We here at SolarReviews have been asked countless times by our site users how much it will cost to install solar panels on their home. When we tell them that it depends on a few key factors they invariably ask, “well then can you tell me what it will cost to install solar panels on an average home”.
This article aims to answer this question as well as we can at a general level without oversimplifying the facts to a point where the answer is useless for any particular homeowner. By showing you the steps we go through to work it out you will have a better appreciation of what the number really means and how your house might compare to the average home.
The first thing we need to do to work out how much it will cost to install solar panels on an average home is to work out how much electrical energy the average home uses. Fortunately the Energy Information Administration (EIA) publishes data on this.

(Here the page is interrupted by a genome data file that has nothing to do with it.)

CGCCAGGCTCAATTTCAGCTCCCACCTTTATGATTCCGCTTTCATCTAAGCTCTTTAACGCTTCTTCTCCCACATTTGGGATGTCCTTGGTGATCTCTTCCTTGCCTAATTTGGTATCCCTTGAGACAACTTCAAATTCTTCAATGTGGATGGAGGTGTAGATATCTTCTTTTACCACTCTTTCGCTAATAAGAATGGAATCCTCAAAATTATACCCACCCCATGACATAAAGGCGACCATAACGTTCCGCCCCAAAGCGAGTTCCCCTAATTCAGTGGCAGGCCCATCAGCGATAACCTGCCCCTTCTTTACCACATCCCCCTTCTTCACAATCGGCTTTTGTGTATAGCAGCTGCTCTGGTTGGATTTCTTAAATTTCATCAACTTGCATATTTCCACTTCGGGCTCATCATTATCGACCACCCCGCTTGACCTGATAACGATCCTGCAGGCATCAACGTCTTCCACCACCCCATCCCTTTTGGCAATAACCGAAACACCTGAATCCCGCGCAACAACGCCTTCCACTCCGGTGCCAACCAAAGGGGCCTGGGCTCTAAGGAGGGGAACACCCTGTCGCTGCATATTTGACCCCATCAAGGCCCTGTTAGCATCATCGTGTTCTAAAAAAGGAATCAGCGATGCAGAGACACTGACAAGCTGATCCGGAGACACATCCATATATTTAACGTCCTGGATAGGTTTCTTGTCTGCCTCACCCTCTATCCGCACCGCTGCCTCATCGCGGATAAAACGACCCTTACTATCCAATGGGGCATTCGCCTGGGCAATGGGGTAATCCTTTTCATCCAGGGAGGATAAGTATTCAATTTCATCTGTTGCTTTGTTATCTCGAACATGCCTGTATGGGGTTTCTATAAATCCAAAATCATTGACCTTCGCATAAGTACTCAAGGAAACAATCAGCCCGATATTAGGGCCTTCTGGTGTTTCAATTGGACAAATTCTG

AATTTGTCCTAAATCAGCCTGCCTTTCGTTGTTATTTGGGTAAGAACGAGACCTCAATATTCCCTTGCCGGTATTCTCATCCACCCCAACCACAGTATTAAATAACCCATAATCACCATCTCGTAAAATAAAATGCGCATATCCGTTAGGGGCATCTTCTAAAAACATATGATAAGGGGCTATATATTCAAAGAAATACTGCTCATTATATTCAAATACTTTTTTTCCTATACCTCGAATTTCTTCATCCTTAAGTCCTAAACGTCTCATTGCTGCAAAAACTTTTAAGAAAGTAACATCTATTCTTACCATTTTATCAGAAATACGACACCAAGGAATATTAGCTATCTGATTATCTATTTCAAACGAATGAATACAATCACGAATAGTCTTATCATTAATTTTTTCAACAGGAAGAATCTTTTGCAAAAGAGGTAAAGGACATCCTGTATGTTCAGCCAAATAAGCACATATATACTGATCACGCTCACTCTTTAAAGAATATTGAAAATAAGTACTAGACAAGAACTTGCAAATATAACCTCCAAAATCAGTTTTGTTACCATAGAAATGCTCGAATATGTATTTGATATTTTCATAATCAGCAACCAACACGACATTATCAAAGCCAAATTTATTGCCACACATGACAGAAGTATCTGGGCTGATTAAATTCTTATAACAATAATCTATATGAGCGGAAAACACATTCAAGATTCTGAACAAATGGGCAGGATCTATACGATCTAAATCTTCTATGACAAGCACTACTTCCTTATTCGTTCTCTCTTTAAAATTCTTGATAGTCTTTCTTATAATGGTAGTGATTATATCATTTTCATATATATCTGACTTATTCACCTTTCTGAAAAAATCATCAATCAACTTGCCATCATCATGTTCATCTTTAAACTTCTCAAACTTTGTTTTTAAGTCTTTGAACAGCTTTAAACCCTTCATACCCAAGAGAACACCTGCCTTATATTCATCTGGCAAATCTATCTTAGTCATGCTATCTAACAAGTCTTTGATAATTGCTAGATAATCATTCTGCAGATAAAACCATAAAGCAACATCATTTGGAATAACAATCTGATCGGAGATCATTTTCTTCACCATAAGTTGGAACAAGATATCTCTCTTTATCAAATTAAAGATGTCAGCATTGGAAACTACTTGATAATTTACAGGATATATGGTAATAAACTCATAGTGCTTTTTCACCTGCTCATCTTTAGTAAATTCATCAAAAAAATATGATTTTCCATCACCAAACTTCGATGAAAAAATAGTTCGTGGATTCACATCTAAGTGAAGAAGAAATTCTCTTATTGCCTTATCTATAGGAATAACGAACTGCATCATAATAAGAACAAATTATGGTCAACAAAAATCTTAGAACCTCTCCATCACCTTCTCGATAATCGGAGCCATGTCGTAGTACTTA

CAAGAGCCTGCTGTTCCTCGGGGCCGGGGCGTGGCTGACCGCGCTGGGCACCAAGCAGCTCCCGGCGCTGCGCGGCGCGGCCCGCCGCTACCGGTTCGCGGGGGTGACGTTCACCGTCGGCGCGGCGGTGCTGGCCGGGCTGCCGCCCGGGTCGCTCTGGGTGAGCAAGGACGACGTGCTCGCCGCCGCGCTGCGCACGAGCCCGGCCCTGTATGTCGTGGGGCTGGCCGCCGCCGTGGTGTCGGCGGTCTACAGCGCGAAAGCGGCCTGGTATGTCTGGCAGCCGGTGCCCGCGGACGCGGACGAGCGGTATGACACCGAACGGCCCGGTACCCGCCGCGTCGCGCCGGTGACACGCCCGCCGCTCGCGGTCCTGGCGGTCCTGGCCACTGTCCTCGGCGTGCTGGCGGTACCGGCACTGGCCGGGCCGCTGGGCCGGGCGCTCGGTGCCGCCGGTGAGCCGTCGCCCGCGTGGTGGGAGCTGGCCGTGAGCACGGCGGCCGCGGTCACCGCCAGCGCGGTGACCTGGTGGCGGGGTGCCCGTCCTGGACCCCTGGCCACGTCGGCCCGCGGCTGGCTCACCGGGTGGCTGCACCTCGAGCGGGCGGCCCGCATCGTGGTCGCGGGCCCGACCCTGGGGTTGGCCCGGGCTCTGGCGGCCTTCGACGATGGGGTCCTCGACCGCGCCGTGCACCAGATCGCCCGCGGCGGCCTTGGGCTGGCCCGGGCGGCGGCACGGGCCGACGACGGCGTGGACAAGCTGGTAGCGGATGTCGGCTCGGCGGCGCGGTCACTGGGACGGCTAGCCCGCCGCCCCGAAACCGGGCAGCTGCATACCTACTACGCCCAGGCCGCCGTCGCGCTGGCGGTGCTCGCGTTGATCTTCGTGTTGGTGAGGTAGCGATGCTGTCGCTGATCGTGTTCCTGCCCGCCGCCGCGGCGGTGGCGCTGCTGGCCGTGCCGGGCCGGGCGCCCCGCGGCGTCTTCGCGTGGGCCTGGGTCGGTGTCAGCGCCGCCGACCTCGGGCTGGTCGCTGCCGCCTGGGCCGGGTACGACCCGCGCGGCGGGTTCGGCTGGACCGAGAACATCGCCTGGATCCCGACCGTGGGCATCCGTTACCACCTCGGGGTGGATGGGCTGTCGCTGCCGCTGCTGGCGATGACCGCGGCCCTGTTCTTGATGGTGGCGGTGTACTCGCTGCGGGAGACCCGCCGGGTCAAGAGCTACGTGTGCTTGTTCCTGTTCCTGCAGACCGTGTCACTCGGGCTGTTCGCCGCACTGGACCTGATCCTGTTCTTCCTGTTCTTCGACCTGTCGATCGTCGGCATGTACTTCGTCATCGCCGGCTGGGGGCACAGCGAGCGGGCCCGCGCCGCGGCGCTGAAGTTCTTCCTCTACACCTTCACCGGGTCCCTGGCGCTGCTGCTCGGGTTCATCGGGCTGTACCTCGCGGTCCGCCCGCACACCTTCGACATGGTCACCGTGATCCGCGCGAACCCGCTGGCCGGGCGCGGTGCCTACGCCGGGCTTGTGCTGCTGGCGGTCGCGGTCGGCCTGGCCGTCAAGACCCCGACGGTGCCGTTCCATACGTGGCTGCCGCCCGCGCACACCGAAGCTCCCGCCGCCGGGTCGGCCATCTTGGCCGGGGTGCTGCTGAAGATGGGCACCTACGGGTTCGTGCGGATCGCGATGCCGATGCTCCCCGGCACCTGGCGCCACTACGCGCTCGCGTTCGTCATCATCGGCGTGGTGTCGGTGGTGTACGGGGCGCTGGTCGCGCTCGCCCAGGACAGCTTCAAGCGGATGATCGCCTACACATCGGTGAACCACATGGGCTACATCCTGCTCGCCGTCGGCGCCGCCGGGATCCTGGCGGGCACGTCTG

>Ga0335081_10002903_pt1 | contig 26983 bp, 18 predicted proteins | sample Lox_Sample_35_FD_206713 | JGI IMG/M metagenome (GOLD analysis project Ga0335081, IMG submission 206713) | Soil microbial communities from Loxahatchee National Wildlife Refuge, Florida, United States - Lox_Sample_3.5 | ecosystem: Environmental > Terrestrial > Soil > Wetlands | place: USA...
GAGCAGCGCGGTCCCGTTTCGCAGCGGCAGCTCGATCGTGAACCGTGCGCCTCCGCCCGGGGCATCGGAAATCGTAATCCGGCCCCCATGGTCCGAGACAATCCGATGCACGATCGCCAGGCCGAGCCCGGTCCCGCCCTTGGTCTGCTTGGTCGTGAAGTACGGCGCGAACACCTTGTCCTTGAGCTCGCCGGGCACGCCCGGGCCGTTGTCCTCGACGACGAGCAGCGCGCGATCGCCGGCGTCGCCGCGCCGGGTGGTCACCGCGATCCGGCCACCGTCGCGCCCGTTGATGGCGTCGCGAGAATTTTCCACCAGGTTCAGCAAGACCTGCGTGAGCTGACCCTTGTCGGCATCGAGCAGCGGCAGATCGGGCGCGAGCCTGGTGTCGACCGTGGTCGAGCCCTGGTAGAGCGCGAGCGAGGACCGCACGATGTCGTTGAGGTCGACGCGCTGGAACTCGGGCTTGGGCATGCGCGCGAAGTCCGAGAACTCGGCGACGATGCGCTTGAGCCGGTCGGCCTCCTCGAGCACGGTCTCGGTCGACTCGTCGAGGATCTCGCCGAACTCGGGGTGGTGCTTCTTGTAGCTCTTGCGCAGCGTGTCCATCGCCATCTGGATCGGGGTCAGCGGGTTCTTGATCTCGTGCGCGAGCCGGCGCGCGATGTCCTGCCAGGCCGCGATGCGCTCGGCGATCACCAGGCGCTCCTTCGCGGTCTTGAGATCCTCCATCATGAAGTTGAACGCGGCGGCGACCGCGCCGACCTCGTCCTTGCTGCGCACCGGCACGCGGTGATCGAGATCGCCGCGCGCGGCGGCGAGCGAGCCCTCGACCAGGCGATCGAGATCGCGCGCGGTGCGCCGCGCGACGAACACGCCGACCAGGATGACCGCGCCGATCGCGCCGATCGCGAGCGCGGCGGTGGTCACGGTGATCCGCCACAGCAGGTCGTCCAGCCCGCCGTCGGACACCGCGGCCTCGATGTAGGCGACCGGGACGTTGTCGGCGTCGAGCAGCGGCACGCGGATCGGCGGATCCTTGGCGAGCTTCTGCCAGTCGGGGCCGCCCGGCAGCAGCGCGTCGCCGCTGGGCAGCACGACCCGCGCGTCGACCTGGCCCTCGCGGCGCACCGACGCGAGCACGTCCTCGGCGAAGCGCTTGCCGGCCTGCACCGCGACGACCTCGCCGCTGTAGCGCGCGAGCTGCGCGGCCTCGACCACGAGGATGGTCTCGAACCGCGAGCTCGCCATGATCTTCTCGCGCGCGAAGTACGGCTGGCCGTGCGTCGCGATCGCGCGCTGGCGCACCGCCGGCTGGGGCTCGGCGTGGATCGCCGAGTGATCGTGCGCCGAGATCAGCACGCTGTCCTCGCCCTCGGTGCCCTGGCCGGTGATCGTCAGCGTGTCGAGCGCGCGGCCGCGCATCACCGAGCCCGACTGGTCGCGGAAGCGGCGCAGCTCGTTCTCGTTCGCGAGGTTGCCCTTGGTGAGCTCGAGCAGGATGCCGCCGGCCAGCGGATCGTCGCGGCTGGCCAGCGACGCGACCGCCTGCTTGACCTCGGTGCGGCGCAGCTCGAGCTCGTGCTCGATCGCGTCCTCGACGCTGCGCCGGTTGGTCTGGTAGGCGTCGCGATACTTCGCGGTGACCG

In 2016, the average annual electricity consumption for a U.S. residential utility customer was 10,766 kilowatt hours (kWh), an average of 897 kWh per month. Louisiana had the highest annual electricity consumption at 14,881 kWh per. residential customer and Hawaii had the lowest at 6,061 kWh per residential customer.
Energy usage varies by state significantly and even by regions within states.
What is the average amount of electricity used in an American home in 2018?
Average electricity usage for the top solar states in America
|State||Monthly Usage kWh||Annual Average Usage kWh|
|New York||595 kWh||7,140|
|South Carolina||1115 kWh||13,380|
This data is a little distorted for states like New York and California because of the high percentage of multi-family buildings in these states. There are not statistics kept specifically for free standing homes but it is likely that if there were then the usage would be higher than the average for all homes.
However, for now to work out how much solar panels cost for the average American home lets just take the average of 897 kWh per month.